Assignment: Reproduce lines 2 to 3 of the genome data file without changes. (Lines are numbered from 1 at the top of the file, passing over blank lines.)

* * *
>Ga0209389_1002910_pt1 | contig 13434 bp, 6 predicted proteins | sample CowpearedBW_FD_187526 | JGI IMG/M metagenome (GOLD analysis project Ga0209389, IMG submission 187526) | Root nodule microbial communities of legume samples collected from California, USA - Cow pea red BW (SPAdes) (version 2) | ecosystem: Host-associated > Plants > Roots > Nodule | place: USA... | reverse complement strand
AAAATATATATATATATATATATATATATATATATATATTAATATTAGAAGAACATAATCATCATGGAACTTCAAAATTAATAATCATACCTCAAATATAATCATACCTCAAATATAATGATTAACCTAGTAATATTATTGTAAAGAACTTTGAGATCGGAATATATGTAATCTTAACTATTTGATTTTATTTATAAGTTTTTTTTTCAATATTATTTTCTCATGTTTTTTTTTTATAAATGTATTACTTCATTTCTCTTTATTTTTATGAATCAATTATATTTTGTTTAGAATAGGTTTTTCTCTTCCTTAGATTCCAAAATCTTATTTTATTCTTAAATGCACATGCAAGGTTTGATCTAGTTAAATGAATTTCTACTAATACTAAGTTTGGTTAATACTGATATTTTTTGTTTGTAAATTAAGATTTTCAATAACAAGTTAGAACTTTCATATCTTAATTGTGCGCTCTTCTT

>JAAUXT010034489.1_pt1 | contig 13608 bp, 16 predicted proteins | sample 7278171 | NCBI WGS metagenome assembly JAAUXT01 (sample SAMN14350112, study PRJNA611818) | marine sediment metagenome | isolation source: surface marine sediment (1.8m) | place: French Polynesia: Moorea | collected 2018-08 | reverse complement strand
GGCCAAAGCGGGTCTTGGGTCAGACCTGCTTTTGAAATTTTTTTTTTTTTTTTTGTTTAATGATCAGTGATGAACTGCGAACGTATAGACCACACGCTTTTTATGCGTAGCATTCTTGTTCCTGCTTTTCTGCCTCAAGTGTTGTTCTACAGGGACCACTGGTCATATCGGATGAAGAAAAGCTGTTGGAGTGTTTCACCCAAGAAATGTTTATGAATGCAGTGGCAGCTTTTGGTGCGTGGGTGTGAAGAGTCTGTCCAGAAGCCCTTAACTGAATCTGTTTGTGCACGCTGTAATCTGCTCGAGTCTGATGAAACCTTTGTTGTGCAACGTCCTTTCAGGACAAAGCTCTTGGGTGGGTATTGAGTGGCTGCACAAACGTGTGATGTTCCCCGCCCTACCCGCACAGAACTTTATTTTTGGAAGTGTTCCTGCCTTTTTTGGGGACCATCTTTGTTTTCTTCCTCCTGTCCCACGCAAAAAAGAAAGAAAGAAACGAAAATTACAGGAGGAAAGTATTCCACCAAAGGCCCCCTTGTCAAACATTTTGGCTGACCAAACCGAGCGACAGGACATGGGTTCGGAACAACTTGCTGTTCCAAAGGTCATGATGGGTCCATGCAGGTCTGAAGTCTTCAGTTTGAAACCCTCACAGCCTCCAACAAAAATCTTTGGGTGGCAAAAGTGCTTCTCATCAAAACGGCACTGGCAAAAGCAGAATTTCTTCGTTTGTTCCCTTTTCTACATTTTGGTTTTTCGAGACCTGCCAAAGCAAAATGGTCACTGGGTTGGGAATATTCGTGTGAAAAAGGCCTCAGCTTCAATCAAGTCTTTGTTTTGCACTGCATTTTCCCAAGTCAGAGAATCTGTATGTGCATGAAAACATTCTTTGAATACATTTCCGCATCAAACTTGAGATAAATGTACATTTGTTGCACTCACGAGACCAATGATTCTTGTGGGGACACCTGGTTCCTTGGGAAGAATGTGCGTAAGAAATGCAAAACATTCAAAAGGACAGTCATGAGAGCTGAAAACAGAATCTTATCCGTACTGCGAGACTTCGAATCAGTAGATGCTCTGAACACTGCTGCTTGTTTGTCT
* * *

AAAATATATATATATATATATATATATATATATATATATTAATATTAGAAGAACATAATCATCATGGAACTTCAAAATTAATAATCATACCTCAAATATAATCATACCTCAAATATAATGATTAACCTAGTAATATTATTGTAAAGAACTTTGAGATCGGAATATATGTAATCTTAACTATTTGATTTTATTTATAAGTTTTTTTTTCAATATTATTTTCTCATGTTTTTTTTTTATAAATGTATTACTTCATTTCTCTTTATTTTTATGAATCAATTATATTTTGTTTAGAATAGGTTTTTCTCTTCCTTAGATTCCAAAATCTTATTTTATTCTTAAATGCACATGCAAGGTTTGATCTAGTTAAATGAATTTCTACTAATACTAAGTTTGGTTAATACTGATATTTTTTGTTTGTAAATTAAGATTTTCAATAACAAGTTAGAACTTTCATATCTTAATTGTGCGCTCTTCTT

>JAAUXT010034489.1_pt1 | contig 13608 bp, 16 predicted proteins | sample 7278171 | NCBI WGS metagenome assembly JAAUXT01 (sample SAMN14350112, study PRJNA611818) | marine sediment metagenome | isolation source: surface marine sediment (1.8m) | place: French Polynesia: Moorea | collected 2018-08 | reverse complement strand